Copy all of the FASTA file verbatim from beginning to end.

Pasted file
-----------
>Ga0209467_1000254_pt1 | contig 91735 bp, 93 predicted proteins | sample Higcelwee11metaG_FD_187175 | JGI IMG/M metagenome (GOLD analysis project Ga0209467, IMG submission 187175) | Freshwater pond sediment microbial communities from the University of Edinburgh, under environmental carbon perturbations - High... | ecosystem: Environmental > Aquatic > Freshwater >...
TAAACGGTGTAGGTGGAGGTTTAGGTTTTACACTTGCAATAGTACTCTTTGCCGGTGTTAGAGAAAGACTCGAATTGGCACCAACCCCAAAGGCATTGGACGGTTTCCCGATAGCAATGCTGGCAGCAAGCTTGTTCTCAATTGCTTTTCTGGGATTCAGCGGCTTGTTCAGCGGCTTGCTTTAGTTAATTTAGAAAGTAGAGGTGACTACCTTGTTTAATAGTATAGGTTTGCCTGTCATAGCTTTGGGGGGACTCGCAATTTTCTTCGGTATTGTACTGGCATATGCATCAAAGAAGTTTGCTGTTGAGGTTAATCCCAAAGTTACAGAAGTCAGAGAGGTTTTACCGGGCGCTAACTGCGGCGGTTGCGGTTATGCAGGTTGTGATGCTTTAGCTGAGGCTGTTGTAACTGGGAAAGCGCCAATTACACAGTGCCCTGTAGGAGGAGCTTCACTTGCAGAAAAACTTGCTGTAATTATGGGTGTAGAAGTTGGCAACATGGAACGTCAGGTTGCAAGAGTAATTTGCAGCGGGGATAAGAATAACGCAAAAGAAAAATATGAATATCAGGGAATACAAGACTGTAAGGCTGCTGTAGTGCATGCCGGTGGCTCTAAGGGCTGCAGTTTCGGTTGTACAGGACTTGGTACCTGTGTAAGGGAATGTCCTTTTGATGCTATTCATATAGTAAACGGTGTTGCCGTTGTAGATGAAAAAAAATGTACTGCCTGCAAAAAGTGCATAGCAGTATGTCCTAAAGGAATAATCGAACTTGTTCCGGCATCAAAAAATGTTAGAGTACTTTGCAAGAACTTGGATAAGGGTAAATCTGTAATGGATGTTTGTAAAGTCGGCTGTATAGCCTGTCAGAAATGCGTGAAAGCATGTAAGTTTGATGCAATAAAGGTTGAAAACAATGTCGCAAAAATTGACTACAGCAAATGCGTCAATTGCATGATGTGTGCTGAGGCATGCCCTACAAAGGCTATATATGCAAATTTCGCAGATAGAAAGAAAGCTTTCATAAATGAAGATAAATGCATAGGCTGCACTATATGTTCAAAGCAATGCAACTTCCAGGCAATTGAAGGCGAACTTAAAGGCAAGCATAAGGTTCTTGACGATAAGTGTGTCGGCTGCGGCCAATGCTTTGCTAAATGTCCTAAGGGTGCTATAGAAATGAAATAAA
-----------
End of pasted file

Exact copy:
>Ga0209467_1000254_pt1 | contig 91735 bp, 93 predicted proteins | sample Higcelwee11metaG_FD_187175 | JGI IMG/M metagenome (GOLD analysis project Ga0209467, IMG submission 187175) | Freshwater pond sediment microbial communities from the University of Edinburgh, under environmental carbon perturbations - High... | ecosystem: Environmental > Aquatic > Freshwater >...
TAAACGGTGTAGGTGGAGGTTTAGGTTTTACACTTGCAATAGTACTCTTTGCCGGTGTTAGAGAAAGACTCGAATTGGCACCAACCCCAAAGGCATTGGACGGTTTCCCGATAGCAATGCTGGCAGCAAGCTTGTTCTCAATTGCTTTTCTGGGATTCAGCGGCTTGTTCAGCGGCTTGCTTTAGTTAATTTAGAAAGTAGAGGTGACTACCTTGTTTAATAGTATAGGTTTGCCTGTCATAGCTTTGGGGGGACTCGCAATTTTCTTCGGTATTGTACTGGCATATGCATCAAAGAAGTTTGCTGTTGAGGTTAATCCCAAAGTTACAGAAGTCAGAGAGGTTTTACCGGGCGCTAACTGCGGCGGTTGCGGTTATGCAGGTTGTGATGCTTTAGCTGAGGCTGTTGTAACTGGGAAAGCGCCAATTACACAGTGCCCTGTAGGAGGAGCTTCACTTGCAGAAAAACTTGCTGTAATTATGGGTGTAGAAGTTGGCAACATGGAACGTCAGGTTGCAAGAGTAATTTGCAGCGGGGATAAGAATAACGCAAAAGAAAAATATGAATATCAGGGAATACAAGACTGTAAGGCTGCTGTAGTGCATGCCGGTGGCTCTAAGGGCTGCAGTTTCGGTTGTACAGGACTTGGTACCTGTGTAAGGGAATGTCCTTTTGATGCTATTCATATAGTAAACGGTGTTGCCGTTGTAGATGAAAAAAAATGTACTGCCTGCAAAAAGTGCATAGCAGTATGTCCTAAAGGAATAATCGAACTTGTTCCGGCATCAAAAAATGTTAGAGTACTTTGCAAGAACTTGGATAAGGGTAAATCTGTAATGGATGTTTGTAAAGTCGGCTGTATAGCCTGTCAGAAATGCGTGAAAGCATGTAAGTTTGATGCAATAAAGGTTGAAAACAATGTCGCAAAAATTGACTACAGCAAATGCGTCAATTGCATGATGTGTGCTGAGGCATGCCCTACAAAGGCTATATATGCAAATTTCGCAGATAGAAAGAAAGCTTTCATAAATGAAGATAAATGCATAGGCTGCACTATATGTTCAAAGCAATGCAACTTCCAGGCAATTGAAGGCGAACTTAAAGGCAAGCATAAGGTTCTTGACGATAAGTGTGTCGGCTGCGGCCAATGCTTTGCTAAATGTCCTAAGGGTGCTATAGAAATGAAATAAA